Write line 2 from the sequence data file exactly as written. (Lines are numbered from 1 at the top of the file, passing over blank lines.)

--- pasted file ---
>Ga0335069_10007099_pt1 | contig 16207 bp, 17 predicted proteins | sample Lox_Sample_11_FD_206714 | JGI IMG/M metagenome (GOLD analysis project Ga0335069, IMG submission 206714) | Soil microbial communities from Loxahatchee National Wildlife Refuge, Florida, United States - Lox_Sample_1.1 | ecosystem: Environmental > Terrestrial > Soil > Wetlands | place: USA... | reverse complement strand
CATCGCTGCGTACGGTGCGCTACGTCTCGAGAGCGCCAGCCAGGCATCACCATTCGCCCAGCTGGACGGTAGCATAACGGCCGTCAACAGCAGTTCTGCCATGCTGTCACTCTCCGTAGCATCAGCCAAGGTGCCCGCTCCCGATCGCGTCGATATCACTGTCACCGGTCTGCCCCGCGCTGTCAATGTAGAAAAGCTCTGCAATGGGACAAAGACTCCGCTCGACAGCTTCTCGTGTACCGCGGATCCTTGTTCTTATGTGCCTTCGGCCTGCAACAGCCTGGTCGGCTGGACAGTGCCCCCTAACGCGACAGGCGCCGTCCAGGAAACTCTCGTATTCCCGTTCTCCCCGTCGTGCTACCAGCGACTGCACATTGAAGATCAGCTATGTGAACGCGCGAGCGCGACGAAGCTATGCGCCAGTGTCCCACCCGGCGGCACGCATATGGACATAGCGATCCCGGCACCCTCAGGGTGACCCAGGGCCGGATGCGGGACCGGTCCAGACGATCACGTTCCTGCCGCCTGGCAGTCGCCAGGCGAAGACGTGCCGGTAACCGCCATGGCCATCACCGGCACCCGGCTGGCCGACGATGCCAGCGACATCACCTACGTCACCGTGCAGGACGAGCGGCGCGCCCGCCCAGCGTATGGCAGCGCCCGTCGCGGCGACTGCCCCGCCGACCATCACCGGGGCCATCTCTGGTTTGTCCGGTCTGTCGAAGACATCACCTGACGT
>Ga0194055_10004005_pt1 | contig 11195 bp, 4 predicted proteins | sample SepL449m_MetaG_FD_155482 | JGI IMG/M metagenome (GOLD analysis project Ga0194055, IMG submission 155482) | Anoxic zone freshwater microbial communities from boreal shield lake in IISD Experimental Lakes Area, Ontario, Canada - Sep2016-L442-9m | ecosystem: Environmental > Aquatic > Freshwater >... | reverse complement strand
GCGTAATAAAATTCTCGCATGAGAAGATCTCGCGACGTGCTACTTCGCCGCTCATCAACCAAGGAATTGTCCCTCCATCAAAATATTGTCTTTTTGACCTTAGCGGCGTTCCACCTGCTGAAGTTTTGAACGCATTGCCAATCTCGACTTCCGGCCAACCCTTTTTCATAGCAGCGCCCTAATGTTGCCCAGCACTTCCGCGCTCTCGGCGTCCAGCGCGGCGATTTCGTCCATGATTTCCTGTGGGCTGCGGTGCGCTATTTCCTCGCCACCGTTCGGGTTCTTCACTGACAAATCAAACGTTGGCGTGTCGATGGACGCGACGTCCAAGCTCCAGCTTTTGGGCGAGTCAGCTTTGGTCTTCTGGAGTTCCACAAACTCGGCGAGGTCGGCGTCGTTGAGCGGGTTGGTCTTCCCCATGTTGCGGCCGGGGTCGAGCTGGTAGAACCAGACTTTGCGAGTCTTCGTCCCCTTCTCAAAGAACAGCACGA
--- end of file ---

CATCGCTGCGTACGGTGCGCTACGTCTCGAGAGCGCCAGCCAGGCATCACCATTCGCCCAGCTGGACGGTAGCATAACGGCCGTCAACAGCAGTTCTGCCATGCTGTCACTCTCCGTAGCATCAGCCAAGGTGCCCGCTCCCGATCGCGTCGATATCACTGTCACCGGTCTGCCCCGCGCTGTCAATGTAGAAAAGCTCTGCAATGGGACAAAGACTCCGCTCGACAGCTTCTCGTGTACCGCGGATCCTTGTTCTTATGTGCCTTCGGCCTGCAACAGCCTGGTCGGCTGGACAGTGCCCCCTAACGCGACAGGCGCCGTCCAGGAAACTCTCGTATTCCCGTTCTCCCCGTCGTGCTACCAGCGACTGCACATTGAAGATCAGCTATGTGAACGCGCGAGCGCGACGAAGCTATGCGCCAGTGTCCCACCCGGCGGCACGCATATGGACATAGCGATCCCGGCACCCTCAGGGTGACCCAGGGCCGGATGCGGGACCGGTCCAGACGATCACGTTCCTGCCGCCTGGCAGTCGCCAGGCGAAGACGTGCCGGTAACCGCCATGGCCATCACCGGCACCCGGCTGGCCGACGATGCCAGCGACATCACCTACGTCACCGTGCAGGACGAGCGGCGCGCCCGCCCAGCGTATGGCAGCGCCCGTCGCGGCGACTGCCCCGCCGACCATCACCGGGGCCATCTCTGGTTTGTCCGGTCTGTCGAAGACATCACCTGACGT